played very loosely with superficial facts, in a discipline in which he knew little.
Wegener, apparently overwhelmed by the severity of this attack, chose to withdraw from the
issue, suggesting in his last publication in 1929, that all disciplines needed to work
together to truly understand the complexity of these issues. The only other support for
the theory prior to World War II came in 1937 from a South African geologist, Alexander du
Toit. He based his support primarily on the amazingly similar geology and paleontology on
both sides of the frantic, offering considerably more well documented data on which to
base his position. He also was the first to speak of a subsequent break-up of Pangaea into
two major masses, the northern one he called Laurasia, and the southern one Gondwanaland.,
with a new ocean forming between them called the Tethys Sea (see Figure below).
However, with the initiation of World War II, this whole controversy was put on hold, and
did not resurface until the early 1950's.
Ever since the 16th Century, the ocean floor was known not to be a
featureless plain. However, it wasn't until the 19th Century with the advent of the first
trans-Atlantic cables that we began to understand the structural complexity and ruggedness
of our ocean floors, which were still mostly a mystery to science. The first charts,
showing mountain size masses on the sea floor, were provided in 1855 with the work done by
a Lt. Matthew Maury of the U.S. Navy.
Following World War II, much of the data obtained by the Navy, and other sources,
including, soundings, seismological work, and ocean floor sampling was made available to
scientists, which spurred a great deal of interest in what was happening geologically
beneath those mysterious ocean floors, and the revelations were amazing. Not only did they
learn a great deal more about the ocean floor relief, they also found out that the ocean
floor sediment was not very thick, certainly not thick enough to suggest the oceans had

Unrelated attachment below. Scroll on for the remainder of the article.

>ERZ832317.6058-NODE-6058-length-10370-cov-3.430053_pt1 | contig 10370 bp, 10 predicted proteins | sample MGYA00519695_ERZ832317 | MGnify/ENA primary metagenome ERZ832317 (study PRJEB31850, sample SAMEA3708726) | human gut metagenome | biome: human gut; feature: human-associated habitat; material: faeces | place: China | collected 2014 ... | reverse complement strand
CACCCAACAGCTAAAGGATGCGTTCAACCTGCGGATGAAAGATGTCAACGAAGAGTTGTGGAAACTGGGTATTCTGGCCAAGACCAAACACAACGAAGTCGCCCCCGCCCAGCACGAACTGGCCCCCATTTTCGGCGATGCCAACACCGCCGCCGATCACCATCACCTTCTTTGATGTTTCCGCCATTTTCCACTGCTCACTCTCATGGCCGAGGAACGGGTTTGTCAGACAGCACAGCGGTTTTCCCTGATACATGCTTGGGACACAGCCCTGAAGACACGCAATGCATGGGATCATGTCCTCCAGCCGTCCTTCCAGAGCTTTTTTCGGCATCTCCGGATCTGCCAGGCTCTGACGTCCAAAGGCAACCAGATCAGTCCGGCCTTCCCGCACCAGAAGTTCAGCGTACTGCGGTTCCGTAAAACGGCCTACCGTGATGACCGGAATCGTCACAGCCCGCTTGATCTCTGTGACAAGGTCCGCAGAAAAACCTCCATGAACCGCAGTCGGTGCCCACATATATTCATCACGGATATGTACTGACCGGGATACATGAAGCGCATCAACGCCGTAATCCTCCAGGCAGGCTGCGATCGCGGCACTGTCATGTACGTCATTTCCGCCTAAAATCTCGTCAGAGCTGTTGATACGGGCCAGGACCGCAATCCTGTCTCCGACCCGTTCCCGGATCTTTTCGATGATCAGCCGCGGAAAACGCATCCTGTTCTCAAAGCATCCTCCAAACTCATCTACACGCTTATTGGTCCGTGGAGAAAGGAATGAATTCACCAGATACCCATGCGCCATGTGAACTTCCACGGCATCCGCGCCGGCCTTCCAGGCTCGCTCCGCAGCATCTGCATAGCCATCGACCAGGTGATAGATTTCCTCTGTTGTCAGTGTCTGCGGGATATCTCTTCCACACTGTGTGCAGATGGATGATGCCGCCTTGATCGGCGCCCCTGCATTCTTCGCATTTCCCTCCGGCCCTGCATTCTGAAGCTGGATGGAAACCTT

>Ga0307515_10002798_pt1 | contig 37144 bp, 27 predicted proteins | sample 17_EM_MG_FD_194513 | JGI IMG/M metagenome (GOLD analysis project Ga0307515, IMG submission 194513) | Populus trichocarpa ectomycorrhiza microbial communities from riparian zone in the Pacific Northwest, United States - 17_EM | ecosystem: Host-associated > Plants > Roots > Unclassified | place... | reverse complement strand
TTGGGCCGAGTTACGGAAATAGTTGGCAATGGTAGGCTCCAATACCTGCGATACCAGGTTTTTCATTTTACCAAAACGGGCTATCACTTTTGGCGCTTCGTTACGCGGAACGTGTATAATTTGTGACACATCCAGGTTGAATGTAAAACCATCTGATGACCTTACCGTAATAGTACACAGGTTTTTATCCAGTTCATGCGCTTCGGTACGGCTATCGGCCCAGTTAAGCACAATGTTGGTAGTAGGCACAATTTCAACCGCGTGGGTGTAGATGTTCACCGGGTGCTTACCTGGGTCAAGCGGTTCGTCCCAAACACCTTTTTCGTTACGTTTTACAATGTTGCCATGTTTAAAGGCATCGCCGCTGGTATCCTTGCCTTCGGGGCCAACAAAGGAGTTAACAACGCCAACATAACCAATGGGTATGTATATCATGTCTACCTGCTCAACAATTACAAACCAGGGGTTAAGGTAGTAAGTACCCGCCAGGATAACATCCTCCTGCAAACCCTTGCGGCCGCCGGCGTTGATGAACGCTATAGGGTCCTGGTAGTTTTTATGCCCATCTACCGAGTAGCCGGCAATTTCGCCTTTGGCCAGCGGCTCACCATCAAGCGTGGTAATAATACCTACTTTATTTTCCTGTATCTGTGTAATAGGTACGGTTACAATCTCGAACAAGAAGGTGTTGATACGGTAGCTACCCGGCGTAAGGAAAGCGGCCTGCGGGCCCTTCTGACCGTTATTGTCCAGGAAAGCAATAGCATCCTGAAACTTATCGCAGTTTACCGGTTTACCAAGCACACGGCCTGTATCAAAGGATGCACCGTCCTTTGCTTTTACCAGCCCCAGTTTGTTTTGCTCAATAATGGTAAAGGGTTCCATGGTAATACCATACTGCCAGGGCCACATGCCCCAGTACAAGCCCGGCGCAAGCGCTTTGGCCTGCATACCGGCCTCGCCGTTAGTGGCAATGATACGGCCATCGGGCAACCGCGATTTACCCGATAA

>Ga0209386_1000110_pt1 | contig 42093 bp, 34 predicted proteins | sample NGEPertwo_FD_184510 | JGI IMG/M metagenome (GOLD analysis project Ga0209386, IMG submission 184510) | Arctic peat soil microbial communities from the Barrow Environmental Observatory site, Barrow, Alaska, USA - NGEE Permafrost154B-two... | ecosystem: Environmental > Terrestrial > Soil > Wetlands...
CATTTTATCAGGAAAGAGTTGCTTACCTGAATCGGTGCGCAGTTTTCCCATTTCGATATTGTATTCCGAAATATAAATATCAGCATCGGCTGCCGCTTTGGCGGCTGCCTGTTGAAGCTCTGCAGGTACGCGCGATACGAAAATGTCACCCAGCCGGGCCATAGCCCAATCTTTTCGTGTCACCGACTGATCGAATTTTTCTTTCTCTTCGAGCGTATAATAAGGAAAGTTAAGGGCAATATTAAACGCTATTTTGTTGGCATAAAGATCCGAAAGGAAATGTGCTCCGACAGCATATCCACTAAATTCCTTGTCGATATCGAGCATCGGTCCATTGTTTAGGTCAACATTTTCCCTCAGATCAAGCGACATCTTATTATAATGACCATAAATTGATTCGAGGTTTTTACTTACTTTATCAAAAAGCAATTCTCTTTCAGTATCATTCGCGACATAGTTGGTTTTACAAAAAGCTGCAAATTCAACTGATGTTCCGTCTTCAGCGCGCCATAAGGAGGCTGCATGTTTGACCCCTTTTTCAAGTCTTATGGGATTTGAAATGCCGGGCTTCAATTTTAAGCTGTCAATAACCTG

been in place for billions of years.
addition, one geologist, Hugo Benioff, recognized in 1949, that all the deep earthquakes
(up to 700 klm) and 82% of all earthquakes, for no apparent reason, arranged themselves in
curvilinear patterns, mostly around the margins of the Pacific Ocean. Since our planet's
hottest volcanic belt seemed to parallel this earthquake path, it was designated the
"Ring of Fire" (see Figure at left).
During the 50's, as more and more exploration into the ocean's greatest depths
occurred, it became clear that there was a series of ridges that ran through the ocean
system that appeared to be connected, which we now call the mid-oceanic ridges as seen in
the figure at right. These interconnected ridges are about 50,000 klm long, average one
to three klm high, are up to seventeen hundred klm wide, and include a mid-ridge valley up
to one klm deep. In addition, the 1920 discovery of paleomagnetism in rocks was found to
have an application in this controversy. This concept indicates that when rocks form, the
grains of which they are made align themselves with the north magnetic pole as the rock
solidifies. The alignment of these grains not only indicate the direction north at the
time of their formation, they also suggest their latitude, based on their inclination at
the moment their enclosing rock solidified. This initially caused considerable confusion
since the trapped magnetism in rocks from different parts of the world often didn't line
up with the Earth's current pole, suggesting polar wandering had occurred throughout
geologic time, but how and why?
The story got even stranger in the late 50's and early 60's when samples from the
oceanic ridges turned out to suggest polar reversals had occurred, and that the parallel
ridges found on either side of the central valleys were mirror images of each other, not
only in magnetic reversals, but also in age (see figure at left)! Further study revealed
that the ages of the rocks on either side of the main valley increased outward, being very
young adjacent to the ridge and progressively older as samples were taken closer and
closer to the ocean's margins. These reversals have now been recorded from the central
valley in the Atlantic to the North American coastline, and have been found to occur on
the average about every one million years. The last one occurred about 730,000 years ago
so perhaps we should be prepared - but for what? No one seems to know.
As this astounding mass of new information flooded into the laboratories of two U.S.
researchers of the time, R.S. Dietz and Harry Huss, a new and very exciting picture of the
Earth's geology began to emerge. These gentlemen proposed a totally new concept called sea
floor spreading which they coupled with the old idea of convection currents to account for
these new revelations. Other geologists who had spent their lives studying earthquakes and
volcanism also noted about the same time, that the foci of the Earth's major quakes and